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Alito Filibuster is Dead, Vote 75-25

By a vote of 75 to 25, the Senate today ended debate on the nomination of Judge Sam Alito to the Supreme Court. The final vote is tomorrow, and over 40 Senators are expected to vote against his nomination.This means Alito will receive more "no" votes than any other confirmed Supreme Court nominee in the last 100 years, other than Justice Clarence Thomas. (via Save the Court)

TalkLeft offers many thanks to the courageous band of 25 who stood firm, did not yield, and voted their consciences which told them that Judge Alito was outside the mainstream and not an appropriate choice for a lifetime appointment to our nation's highest court.

From People for the American Way (received by e-mail, no link yet):

"Senators who voted to extend debate did everything possible to defeat the nomination of Samuel Alito to a lifetime seat on the Supreme Court. They also upheld the Senate's crucial role in our system of checks and balances. We believe that time will confirm the wisdom of their attempt to defeat this nominee.

"Samuel Alito's record tells us that the rights and liberties of every American will be significantly weakened over the decades that Alito is likely to serve on the Supreme Court. His well-documented record is why he was supported so enthusiastically by far-right activists. If he is true to that record, he will side far more often with the rights of the powerful against the powerless, favor corporations and big government against the rights and privacy of individuals, seek to roll back a woman's right to choose, and undermine legal protections for women, immigrants, minorities, and Americans with disabilities. He will stand aside while the executive branch claims excessive power to intrude on Americans' privacy and legal protections, but will vote to restrict the ability of Congress to protect the health, safety and welfare of Americans and our communities.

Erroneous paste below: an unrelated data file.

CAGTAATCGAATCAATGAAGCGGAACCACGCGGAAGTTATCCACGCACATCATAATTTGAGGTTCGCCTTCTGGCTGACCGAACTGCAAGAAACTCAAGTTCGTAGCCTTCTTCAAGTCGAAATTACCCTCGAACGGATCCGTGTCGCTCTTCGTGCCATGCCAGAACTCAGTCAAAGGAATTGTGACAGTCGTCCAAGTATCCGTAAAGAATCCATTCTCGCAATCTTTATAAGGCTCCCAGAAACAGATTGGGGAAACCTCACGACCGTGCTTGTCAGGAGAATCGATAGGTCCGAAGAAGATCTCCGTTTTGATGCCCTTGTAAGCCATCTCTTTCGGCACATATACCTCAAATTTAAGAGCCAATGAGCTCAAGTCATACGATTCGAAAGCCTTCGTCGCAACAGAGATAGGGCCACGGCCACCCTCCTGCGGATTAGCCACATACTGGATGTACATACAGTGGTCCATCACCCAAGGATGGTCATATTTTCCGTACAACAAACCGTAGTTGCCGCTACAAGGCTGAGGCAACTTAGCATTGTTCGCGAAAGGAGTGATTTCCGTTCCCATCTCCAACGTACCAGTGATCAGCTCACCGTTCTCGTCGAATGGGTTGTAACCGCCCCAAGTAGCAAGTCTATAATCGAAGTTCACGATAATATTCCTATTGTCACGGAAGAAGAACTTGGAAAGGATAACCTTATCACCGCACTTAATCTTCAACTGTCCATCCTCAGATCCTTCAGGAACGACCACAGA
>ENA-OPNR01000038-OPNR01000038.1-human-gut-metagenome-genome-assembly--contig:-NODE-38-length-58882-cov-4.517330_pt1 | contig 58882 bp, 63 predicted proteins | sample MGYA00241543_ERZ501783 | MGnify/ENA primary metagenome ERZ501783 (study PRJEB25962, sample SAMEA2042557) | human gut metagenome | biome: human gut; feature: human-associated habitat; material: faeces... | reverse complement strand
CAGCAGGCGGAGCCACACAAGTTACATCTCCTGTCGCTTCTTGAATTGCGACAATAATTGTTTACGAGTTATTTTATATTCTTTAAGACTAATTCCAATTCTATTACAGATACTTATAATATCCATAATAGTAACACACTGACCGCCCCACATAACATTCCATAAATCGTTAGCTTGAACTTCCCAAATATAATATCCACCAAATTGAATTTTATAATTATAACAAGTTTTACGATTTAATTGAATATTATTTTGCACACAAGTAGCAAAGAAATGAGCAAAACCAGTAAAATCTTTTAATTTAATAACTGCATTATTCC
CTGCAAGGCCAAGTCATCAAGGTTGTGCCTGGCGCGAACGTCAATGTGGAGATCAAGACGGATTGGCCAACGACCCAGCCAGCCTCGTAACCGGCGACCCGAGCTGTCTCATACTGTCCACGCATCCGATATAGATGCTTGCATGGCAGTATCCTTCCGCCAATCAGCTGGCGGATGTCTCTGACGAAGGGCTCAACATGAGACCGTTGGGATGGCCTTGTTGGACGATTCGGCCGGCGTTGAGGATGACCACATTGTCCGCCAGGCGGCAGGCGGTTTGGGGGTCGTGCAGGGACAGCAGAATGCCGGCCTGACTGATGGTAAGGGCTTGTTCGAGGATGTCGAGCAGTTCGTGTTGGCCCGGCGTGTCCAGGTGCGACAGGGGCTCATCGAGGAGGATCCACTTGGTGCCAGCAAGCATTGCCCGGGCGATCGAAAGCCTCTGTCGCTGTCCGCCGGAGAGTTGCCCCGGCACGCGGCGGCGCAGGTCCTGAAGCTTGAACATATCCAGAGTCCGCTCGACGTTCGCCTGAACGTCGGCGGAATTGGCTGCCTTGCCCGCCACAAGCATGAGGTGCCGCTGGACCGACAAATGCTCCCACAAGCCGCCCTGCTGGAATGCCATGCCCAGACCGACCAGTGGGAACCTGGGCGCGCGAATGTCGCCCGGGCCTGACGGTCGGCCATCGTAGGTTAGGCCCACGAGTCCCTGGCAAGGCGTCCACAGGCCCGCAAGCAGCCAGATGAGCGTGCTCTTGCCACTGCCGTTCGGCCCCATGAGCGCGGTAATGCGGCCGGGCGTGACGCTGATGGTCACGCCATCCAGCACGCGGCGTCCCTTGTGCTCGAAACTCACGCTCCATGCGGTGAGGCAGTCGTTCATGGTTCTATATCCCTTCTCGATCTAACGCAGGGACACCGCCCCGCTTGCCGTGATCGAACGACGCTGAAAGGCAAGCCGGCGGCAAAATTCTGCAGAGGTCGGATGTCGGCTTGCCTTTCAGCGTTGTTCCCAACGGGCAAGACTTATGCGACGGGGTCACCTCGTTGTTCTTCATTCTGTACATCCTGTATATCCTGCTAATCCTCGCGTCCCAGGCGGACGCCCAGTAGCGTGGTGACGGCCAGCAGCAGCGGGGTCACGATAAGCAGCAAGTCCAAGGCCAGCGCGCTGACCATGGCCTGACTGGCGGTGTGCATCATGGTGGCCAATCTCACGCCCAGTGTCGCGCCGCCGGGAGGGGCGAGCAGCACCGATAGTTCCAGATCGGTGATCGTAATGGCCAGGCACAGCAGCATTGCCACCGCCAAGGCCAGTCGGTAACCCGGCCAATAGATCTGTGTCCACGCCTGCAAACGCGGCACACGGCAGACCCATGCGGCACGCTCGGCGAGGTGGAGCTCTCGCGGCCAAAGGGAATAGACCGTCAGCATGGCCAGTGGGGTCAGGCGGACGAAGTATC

We are grateful for the leadership shown by senators who worked to prevent Samuel Alito's confirmation to a lifetime seat on our nation's highest court, and it is excruciatingly disappointing that more senators did not consider Alito's record sufficient reason to join those efforts.

"It is unfortunate that President Bush chose such a divisive nominee, rather than a mainstream conservative who could have received widespread bipartisan support. Even before the final vote is cast, it is clear that Samuel Alito will face the most Senate opposition since Clarence Thomas. In fact, Alito will be second only to Thomas in the number of senators voting against a nominee who is confirmed to the Supreme Court."

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  • Re: Alito Filibuster is Dead, Vote 75-25 (none / 0) (#1)
    by Dadler on Mon Jan 30, 2006 at 02:53:06 PM EST
    Can't we substitute Diana Ross and the Supremes instead? Whatever. Stick a robe on the bast*rd, swear him in, and let the follies begin. Bartender, another Gin Ricky please!

    Re: Alito Filibuster is Dead, Vote 75-25 (none / 0) (#2)
    by Slado on Mon Jan 30, 2006 at 02:56:14 PM EST
    As a wingnut I must say that I was impressed by the effort of the left to urge their senators to represent them. While I don't agree with the idea of a fillubuster or that Alito shouldn't be a justice I can't honestly say that if the robes were flipped I wouldn't have given the same type of effort. Also there is not much difference to what the left attempted today and what the right did to Myers. The only difference was the success of the outcome depending on one's point of veiw.

    Re: Alito Filibuster is Dead, Vote 75-25 (none / 0) (#3)
    by Dadler on Mon Jan 30, 2006 at 03:05:41 PM EST
    Harriet Myers was professionally unqualified for the court. Period. She hadn't the experience nor the chops. Alito has all the technical qualifications, we just can't stand his lack of agreeable chops. We don't like his act, as so far recorded. The end. Curtain.

    Re: Alito Filibuster is Dead, Vote 75-25 (none / 0) (#4)
    by Talkleft Visitor on Mon Jan 30, 2006 at 03:07:38 PM EST